11. Schlag, Karl H., 1998. "Why Imitate, and If So, How?, : A Boundedly Rational Approach to Multi-armed Bandits," Journal of Economic Theory, Elsevier, vol. 78(1), pages 130-156, January.
  12. Bernheim, B Douglas, 1994. "A Theory of Conformity," Journal of Political Economy, University of Chicago Press, vol. 102(5), pages 841-77, October.
  13. Selten, Reinhard & Stoecker, Rolf, 1986. "End behavior in sequences of finite Prisoner's Dilemma supergames A learning theory approach," Journal of Economic Behavior & Organization, Elsevier, vol. 7(1), pages 47-70, March.
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  15. Offerman, T.J.S. & Potters, J.J.M. & Sonnemans, J., 2002. "Imitation and belief learning in an oligopoly experiment," Other publications TiSEM a6a771c5-31ba-4193-8f76-a, Tilburg University, School of Economics and Management.
  16. Beggs, A.W., 2005. "On the convergence of reinforcement learning," Journal of Economic Theory, Elsevier, vol. 122(1), pages 1-36, May.
  17. James Pettit & Daniel Friedman & Curtis Kephart & Ryan Oprea, 2014. "Software for continuous game experiments," Experimental Economics, Springer, vol. 17(4), pages 631-648, December.
  18. Steffen Huck & Hans-Theo Normann & Joerg Oechssler, 1997. "Learning in Cournot Oligopoly - An Experiment," Game Theory and Information 9707009, EconWPA, revised 22 Jul 1997.
  19. Daniel Friedman & Ryan Oprea, 2012. "A Continuous Dilemma," American Economic Review, American Economic Association, vol. 102(1), pages 337-63, February.
  20. Theo Offerman & Jan Potters & Joep Sonnemans, 2002. "Imitation and Belief Learning in an Oligopoly Experiment," Review of Economic Studies, Oxford University Press, vol. 69(4), pages 973-997.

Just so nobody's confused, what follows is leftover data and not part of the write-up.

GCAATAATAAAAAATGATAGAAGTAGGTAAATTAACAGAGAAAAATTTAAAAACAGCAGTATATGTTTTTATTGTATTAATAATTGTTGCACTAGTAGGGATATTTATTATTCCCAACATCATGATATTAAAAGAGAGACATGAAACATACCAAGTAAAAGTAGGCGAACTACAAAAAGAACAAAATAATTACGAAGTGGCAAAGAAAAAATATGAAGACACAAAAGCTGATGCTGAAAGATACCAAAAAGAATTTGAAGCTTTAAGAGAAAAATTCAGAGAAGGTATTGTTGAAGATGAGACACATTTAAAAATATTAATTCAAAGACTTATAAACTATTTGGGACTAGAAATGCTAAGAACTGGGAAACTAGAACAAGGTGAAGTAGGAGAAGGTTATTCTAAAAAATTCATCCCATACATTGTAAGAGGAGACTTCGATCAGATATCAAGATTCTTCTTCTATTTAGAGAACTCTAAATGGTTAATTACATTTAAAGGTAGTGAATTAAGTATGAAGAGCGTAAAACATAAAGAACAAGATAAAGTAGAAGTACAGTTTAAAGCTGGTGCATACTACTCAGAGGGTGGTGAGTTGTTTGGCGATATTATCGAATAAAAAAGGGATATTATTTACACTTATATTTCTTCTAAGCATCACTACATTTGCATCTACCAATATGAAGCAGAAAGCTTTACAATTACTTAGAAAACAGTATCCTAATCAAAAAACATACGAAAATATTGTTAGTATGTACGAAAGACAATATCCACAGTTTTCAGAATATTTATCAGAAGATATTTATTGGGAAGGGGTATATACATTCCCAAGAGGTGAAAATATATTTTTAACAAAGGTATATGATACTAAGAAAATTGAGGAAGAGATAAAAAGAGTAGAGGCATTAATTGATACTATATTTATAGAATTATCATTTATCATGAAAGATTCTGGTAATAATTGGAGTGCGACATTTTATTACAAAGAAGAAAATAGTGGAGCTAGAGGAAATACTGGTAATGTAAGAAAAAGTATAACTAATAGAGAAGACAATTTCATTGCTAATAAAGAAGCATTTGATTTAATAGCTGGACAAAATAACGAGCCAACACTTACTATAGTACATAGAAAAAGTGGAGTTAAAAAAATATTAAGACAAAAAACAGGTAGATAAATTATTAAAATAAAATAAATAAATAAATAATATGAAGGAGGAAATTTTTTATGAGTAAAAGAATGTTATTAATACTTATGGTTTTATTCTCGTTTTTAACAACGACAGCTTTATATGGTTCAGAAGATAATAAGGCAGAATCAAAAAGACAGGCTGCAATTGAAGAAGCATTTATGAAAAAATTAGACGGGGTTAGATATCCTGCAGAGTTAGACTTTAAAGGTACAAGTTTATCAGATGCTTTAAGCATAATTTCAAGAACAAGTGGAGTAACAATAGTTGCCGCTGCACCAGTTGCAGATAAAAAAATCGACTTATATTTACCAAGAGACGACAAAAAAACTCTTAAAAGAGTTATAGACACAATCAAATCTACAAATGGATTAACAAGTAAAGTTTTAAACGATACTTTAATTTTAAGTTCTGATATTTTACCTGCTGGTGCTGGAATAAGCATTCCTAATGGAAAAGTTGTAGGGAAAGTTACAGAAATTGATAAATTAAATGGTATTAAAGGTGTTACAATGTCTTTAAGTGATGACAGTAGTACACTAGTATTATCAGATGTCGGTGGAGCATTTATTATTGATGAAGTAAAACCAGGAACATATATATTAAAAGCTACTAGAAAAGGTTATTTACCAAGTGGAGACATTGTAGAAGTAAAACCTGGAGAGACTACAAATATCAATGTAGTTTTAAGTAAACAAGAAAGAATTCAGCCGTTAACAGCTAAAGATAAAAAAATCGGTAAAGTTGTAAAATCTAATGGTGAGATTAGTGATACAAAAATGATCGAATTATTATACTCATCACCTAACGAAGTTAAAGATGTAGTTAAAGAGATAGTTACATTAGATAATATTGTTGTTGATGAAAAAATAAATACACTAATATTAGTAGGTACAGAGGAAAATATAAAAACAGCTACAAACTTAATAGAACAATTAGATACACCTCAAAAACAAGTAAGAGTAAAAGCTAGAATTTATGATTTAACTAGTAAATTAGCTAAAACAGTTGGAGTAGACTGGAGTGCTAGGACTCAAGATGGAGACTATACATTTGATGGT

21. Siegfried Berninghaus & Karl-Martin Ehrhart & Claudia Keser, 1999. "Continuous-Time Strategy Selection in Linear Population Games," Experimental Economics, Springer, vol. 2(1), pages 41-57, August.
  22. Carlos Alós-Ferrer & Ana Ania, 2005. "The evolutionary stability of perfectly competitive behavior," Economic Theory, Springer, vol. 26(3), pages 497-516, October.
  23. Steffen Huck & Hans-Theo Normann & Joerg Oechssler, 2004. "Through Trial and Error to Collusion," International Economic Review, Department of Economics, University of Pennsylvania and Osaka University Institute of Social and Economic Research Association, vol. 45(1), pages 205-224, 02.
  24. Ben Greiner, 2004. "The Online Recruitment System ORSEE 2.0 - A Guide for the Organization of Experiments in Economics," Working Paper Series in Economics 10, University of Cologne, Department of Economics.
  25. Paul Milgrom & John Roberts, 2010. "Adaptive and Sophisticated Learning in Repeated Normal-Form Games," Levine's Working Paper Archive 418, David K. Levine.
  26. Eshel, Ilan & Samuelson, Larry & Shaked, Avner, 1998. "Altruists, Egoists, and Hooligans in a Local Interaction Model," American Economic Review, American Economic Association, vol. 88(1), pages 157-79, March.
  27. Dan Alger, 1987. "Laboratory Tests of Equilibrium Predictions with Disequilibrium Data," Review of Economic Studies, Oxford University Press, vol. 54(1), pages 105-145.